1. DJ Watts Post author

      All good points, Mark. And yeah, the 80’s and 90’s were something NBA-wise, weren’t they?

      The Larry-Magic, Larry-Isiah contests were special.

      You get it regarding technique vs talent and how a good combo of the two are unbeatable.

      Tiger is the exception proving the rule – with his swing, he still managed to join the pantheon of greats with much more mechanically sound swings. We won’t see another like him.

      Reply
  2. peterallenby2013

    I see where Justin Thomas gets his swing set up. His motion differs only in that he jumps to move his left foot out of the way on the downswing to avoid blowing up his left knee….Tortuous contortionist!!

    Reply
  3. BM

    DJ, wow. I guess he got away with it because of his other skills. And when his tempo was as good as in that video, he probably did fine. Do you offer the service of looking at one of your blog readers swings and giving it the once over?

    Reply
    1. DJ Watts Post author

      Talent and hard work go a long way, BM! Add the factor that he was as cool as Jack under pressure, he could get away with some swing issues on the links but in the end not with the harm done to his body.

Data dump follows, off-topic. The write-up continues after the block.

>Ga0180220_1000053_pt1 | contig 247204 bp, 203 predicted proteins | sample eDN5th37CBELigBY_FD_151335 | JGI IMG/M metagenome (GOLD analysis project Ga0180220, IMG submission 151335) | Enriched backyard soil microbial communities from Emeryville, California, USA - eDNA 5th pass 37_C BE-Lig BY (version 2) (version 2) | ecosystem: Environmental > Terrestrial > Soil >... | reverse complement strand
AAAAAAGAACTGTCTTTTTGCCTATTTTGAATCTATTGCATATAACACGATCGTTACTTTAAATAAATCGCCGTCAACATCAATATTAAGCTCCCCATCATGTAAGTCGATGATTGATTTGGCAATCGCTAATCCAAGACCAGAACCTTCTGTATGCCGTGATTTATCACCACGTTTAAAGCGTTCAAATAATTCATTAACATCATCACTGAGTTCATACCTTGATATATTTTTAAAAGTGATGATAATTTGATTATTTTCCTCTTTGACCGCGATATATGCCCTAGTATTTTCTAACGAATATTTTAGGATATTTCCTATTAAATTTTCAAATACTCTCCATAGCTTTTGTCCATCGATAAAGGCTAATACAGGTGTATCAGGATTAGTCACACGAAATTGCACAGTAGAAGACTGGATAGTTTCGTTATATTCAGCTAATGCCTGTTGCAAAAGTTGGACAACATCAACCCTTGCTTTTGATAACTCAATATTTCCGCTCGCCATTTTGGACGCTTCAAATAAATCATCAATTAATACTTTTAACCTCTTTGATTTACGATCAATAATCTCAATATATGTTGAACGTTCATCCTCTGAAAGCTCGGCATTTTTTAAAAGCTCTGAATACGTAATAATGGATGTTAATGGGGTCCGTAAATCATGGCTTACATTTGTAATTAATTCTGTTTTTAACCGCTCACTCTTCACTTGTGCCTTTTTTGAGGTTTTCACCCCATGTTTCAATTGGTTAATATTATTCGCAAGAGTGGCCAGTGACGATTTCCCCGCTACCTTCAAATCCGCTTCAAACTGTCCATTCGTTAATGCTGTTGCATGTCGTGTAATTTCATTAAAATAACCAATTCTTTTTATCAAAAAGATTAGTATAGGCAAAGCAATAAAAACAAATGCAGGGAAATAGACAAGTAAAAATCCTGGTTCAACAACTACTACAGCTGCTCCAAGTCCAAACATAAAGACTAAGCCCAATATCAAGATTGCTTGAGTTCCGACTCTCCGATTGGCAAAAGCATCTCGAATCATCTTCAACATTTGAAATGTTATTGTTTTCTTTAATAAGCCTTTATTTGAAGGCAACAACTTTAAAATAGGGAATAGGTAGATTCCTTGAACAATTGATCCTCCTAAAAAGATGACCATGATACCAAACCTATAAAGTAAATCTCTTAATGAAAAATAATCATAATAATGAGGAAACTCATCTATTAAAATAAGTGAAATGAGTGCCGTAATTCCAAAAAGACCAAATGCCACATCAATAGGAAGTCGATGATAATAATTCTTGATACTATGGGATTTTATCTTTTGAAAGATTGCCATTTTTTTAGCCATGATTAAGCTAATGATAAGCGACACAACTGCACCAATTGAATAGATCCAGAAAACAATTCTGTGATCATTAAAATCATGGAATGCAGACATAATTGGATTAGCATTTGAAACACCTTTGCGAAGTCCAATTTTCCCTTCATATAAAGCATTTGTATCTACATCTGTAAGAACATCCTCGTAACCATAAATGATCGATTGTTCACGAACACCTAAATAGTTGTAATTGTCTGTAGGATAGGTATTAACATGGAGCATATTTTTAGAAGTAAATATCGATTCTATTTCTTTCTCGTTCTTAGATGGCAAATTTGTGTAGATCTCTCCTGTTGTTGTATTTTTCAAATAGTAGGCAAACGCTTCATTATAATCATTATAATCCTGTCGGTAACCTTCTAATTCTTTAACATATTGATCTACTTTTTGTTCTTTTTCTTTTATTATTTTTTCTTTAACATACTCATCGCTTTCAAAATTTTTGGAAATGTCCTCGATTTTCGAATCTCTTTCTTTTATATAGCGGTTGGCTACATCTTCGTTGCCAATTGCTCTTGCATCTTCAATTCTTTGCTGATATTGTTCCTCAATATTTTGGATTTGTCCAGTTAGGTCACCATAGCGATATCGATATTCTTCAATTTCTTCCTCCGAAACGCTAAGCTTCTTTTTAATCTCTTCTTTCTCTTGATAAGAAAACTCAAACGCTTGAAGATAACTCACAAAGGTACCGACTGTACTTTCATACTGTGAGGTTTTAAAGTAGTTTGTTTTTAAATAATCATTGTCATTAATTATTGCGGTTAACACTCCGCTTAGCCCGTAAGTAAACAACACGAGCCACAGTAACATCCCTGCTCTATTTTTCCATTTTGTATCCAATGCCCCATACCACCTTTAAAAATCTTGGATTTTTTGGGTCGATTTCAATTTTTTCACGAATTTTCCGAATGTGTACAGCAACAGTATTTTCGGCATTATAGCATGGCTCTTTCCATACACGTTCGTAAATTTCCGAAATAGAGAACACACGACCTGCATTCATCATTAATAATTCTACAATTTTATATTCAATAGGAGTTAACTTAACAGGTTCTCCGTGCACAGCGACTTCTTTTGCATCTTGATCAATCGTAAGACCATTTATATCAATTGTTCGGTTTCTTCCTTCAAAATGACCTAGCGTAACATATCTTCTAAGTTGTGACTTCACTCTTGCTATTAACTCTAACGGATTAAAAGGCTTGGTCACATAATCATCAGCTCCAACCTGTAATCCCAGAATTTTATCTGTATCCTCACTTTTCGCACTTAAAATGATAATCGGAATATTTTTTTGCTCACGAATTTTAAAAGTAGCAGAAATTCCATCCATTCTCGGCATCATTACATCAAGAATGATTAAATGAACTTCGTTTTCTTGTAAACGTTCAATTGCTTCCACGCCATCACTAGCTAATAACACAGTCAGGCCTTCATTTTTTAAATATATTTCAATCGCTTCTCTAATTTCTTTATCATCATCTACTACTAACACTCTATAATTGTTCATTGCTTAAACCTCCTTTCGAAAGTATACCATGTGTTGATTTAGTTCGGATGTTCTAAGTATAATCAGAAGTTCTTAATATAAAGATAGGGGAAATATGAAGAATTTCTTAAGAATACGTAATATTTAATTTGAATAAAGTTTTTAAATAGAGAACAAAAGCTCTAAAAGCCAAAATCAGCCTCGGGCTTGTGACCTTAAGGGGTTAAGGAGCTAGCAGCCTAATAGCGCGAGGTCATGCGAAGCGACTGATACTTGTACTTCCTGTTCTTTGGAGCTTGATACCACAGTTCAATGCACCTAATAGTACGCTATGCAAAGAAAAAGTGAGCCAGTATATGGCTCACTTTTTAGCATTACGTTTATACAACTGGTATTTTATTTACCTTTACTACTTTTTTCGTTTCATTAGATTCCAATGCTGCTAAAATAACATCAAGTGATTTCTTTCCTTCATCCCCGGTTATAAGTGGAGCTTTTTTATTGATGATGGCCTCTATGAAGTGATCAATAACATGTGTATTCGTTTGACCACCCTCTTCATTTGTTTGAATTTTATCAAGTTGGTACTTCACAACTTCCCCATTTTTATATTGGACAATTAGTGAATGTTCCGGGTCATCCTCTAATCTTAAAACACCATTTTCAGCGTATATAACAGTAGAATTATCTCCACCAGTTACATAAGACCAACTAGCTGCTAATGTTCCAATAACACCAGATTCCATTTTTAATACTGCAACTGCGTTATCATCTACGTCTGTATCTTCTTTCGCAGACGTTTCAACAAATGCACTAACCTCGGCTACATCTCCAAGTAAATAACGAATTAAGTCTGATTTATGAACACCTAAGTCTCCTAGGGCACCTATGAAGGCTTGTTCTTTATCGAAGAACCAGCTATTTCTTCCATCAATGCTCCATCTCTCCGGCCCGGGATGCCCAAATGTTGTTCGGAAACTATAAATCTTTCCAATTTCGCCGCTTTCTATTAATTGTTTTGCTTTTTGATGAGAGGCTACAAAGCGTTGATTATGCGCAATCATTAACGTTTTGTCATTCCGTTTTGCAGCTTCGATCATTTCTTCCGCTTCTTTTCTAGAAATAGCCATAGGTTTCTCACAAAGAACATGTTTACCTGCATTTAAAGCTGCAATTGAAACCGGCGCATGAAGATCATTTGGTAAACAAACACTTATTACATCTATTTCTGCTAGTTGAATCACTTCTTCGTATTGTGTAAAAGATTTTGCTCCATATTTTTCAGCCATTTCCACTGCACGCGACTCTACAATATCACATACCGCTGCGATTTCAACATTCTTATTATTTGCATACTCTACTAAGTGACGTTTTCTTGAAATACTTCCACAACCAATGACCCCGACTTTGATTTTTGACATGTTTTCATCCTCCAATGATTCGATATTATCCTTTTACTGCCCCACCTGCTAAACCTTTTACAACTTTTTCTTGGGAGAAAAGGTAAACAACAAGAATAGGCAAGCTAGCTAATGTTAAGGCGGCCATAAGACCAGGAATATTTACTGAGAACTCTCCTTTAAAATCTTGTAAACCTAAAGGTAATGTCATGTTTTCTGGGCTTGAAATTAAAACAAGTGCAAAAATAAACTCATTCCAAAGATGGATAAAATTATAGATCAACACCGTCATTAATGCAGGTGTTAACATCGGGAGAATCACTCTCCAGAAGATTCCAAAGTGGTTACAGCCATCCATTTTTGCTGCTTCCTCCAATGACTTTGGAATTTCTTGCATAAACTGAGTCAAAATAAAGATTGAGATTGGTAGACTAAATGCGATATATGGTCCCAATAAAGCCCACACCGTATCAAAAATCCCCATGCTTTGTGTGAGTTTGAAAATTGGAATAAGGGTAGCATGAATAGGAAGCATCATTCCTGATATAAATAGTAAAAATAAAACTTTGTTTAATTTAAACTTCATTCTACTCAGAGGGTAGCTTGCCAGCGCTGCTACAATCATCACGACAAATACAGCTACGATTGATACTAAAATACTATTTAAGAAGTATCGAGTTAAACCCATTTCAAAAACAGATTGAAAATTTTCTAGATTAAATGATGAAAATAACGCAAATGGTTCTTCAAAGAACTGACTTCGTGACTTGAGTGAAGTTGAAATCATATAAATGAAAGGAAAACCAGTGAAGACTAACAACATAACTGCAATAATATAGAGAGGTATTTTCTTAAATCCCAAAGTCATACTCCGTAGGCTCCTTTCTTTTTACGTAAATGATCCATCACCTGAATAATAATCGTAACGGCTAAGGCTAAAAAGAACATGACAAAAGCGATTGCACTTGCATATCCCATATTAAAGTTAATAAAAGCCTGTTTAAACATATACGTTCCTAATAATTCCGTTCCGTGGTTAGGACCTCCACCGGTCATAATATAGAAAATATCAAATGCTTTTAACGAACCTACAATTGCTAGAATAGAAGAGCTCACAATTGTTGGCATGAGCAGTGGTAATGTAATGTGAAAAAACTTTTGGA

All of his physical issues minus the wreck- related are the end result of incremental damage that began the minute he started swinging hard enough. The first ones necessitated swing changes, the changes caused more issues… rinse and repeat.

      I am not currently doing consultations in person nor by video analysis but I would be sure to let Wax Nation know if and when that changes.

      Reply
  4. Mr. McJohn

    Tiger was a great iron player, but a terrible driver. You can swing this way taking yardage off a shot, which good iron play dictates, but with any kind of a full swing it’s awful. Mind you, it’s awful anyhow, but you can get away with it with less than full swings simply because iron play is about controlling distance, not getting distance. I figure either way, it’s still bad technique. I mean, if I were to throw a punch around my body (a heaving punch) it 1. Lacks power and 2. Takes more time to perform. If I punch straight forward and simply turn my shoulder into it, it’s much simpler for twice the impact. “Technique, not strength” is the phrase.

    Reply
    1. DJ Watts Post author

      Bad driver, great iron player- this swing clip even in his teens explains why – I said in my analysis that his driver stance was a mid-long iron stance. Leading shoulder past the ball on the down swing, hands leading the club head sharply pre-impact… you can even see in the sequence pics as a result of videotape artifact that his driver reached swing bottom well past the teed ball position… great for irons, death for driver.

      Also explains his “stinger” success. When you can hit long irons and woods as far as he did, the driver problem was manageable as it was for him for years, until it wasn’t.

      Reply